My first experience with true racism.

Hey guys!

I have been debating for a while now whether or not to write this post. I’ve only told a few people about the incident because it upset me so much and quite frankly, left me in a state of shock.


So, as many of you already know, I am half Chinese (on my mother’s side) and half Scottish (my father) and it’s something I’ve always been proud of. Two nationalities? Two New Years? Two different cultures to enjoy? Hell yeah!


I mean, a lot of the time it has been difficult- and not to do with anyone else. Growing up in Scotland when the woman raising you does so with an iron fist and traditional Chinese values can be confusing, frustrating, and downright infuriating.

I wasn’t allowed to wear any form of makeup (not even clear lipgloss) throughout my high school years; I didn’t drink properly for the first time until I was 16 (and even then my mum was present), when all my friends were frequently out drinking most weekends; and I didn’t go on my first night out until I was 19 years old- and even on that night my mother almost got her way to come and pick me up at the end of the night. (I won though, and stayed at my friend’s instead… who wants their ma to come pick them up at 3am outside a nightclub? Not me.)


The stereotypical pressures of having to get amazing grades was put on me from an early age- in primary school if I got 9/10 in a spelling test I’d be asked why the heck I didn’t get 10. Anything less that 85-90% on a test or exam was deemed unacceptable, and to be honest, at the time it wasn’t ideal because I constantly had this weight on my shoulders and a need to do well and impress my mum, but at the same time I just wanted to be a kid and get up to mischief and play Chap-Door-Run** with my mates and not worry about anything. To make it more confusing, my dad is such a laid back guy he’s literally horizontal, and whenever I had a test coming up, he’d say:

“Don’t worry, princess. As long as you try your best, that’s all that matters.’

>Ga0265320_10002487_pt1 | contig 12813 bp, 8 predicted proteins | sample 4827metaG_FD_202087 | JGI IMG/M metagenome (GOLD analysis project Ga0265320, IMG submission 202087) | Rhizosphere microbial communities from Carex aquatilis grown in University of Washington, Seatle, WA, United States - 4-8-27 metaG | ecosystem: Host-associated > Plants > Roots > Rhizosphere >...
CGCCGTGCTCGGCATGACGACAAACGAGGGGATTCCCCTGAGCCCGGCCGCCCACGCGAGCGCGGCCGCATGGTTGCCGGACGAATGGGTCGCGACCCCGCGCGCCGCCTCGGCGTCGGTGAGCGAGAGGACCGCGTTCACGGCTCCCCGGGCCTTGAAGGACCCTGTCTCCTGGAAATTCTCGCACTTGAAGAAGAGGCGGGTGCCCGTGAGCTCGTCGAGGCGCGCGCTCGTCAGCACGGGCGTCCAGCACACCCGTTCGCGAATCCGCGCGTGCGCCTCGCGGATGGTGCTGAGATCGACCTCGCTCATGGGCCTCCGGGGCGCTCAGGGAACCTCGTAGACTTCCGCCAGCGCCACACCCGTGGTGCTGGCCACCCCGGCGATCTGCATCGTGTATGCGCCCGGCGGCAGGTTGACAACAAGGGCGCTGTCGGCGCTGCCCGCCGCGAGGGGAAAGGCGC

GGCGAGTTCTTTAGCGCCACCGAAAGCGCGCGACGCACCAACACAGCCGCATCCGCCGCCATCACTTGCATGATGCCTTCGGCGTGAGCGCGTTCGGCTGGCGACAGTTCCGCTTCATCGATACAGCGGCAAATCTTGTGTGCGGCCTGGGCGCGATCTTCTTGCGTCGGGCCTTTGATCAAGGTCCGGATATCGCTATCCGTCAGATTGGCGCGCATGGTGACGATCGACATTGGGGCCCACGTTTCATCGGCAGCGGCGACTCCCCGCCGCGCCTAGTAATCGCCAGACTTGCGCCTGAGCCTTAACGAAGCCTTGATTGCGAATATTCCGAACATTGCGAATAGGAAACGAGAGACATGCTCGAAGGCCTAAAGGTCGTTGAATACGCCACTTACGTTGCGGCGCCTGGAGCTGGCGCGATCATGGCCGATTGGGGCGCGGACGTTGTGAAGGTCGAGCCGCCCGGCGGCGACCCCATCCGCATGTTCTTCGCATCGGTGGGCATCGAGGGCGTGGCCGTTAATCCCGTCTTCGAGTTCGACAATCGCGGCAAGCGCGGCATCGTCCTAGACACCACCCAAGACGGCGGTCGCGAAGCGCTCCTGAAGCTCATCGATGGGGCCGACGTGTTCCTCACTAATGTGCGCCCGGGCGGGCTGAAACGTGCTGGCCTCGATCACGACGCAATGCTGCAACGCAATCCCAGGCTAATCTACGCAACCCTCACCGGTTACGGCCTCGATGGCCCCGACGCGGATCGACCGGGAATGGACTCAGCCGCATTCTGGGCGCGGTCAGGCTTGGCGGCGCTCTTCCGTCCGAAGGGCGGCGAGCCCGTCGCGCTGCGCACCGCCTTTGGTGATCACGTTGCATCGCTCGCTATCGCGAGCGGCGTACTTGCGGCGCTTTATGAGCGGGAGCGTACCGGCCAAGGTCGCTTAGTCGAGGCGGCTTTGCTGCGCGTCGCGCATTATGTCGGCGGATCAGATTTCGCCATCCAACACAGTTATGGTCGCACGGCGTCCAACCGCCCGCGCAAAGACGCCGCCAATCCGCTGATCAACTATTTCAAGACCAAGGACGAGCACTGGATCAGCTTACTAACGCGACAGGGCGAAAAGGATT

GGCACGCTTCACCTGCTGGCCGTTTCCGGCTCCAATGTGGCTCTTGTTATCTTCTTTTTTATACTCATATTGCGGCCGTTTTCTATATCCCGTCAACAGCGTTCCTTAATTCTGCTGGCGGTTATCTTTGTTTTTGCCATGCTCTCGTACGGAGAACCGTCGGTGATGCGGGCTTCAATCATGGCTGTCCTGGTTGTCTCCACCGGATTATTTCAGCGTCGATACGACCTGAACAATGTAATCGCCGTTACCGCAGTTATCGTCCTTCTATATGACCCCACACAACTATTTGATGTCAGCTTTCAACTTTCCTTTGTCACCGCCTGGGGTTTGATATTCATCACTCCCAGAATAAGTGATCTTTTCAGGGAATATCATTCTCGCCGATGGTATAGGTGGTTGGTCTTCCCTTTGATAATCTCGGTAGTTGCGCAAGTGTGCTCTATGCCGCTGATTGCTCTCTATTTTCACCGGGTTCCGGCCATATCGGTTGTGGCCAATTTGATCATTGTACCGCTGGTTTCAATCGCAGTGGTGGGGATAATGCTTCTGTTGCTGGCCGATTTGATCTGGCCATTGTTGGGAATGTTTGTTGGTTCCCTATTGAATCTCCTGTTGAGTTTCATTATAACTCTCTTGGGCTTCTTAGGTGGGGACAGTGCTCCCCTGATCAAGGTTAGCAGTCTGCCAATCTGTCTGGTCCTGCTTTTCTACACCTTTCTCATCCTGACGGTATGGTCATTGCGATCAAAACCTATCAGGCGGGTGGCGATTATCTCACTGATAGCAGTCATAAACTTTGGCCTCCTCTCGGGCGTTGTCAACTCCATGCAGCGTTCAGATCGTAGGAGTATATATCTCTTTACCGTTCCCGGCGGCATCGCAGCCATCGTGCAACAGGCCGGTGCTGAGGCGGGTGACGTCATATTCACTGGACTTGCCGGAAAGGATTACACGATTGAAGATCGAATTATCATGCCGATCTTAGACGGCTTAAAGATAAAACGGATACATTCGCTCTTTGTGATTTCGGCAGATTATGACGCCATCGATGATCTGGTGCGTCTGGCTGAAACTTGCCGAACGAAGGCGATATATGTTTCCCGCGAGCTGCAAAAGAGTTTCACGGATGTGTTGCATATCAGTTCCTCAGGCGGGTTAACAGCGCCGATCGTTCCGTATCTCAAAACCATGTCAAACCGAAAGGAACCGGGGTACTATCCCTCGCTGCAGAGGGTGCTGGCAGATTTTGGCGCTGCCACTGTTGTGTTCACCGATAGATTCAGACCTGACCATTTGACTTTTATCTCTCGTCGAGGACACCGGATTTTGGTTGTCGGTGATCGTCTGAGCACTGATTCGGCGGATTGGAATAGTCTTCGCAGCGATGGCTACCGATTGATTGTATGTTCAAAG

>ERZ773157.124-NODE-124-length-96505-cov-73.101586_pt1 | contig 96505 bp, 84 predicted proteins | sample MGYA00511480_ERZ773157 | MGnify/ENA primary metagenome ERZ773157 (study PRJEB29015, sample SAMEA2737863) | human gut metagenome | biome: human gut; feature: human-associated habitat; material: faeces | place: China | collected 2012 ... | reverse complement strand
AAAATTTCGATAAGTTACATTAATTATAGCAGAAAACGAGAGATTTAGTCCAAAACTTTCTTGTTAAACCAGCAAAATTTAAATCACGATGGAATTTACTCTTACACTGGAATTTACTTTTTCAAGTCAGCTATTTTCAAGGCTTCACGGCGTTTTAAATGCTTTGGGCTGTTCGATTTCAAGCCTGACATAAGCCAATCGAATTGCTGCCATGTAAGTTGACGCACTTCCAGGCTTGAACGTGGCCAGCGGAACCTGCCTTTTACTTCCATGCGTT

Now, I know the two of them were looking out for me in their own ways- my dad trying to keep me happy and not have me upset if he could help it, and my mum wanting me to excel academically in order to do whatever I wanted in the future- but imagine living in a household where your parents held such different values and reacted to your day-to-day school and social life in such different ways? (This was before they were separated, and literally, I could tell them both something at the same time and could watch two completely different repercussions manifest themselves right before my eyes. Confusing for a child/preteen.

I remember once, in high school, my music class had been given an assignment to do, and no one apart from a couple of other people and I finished it on time, and instead of sending letters home to the parents of the kids who hadn’t finished, my teacher sent out a mass letter to the parents of every single child, and for about a week after I learned she had done this, I raced home each day after school in order to beat my mum to the mail. I eventually got the letter before she saw it, and, knowing she wouldn’t listen to reason or believe that I had, in fact, finished the assignment (because in what world would a teacher not take the time and only send out warning letters to kids that hadn’t done as they were told imma right?) gave it to my dad instead, and explained what had happened before getting rid of the letter by putting it in a bin in the street. Honestly, the strictest parents create the most discreet of people.


ANYWAY all that was just a roundabout way of telling you that, growing up, although family life was tough and to be absolutely transparent, I am still quite scared of my mum (she’s really good at using words to cut people), I have always been hugely proud of my background.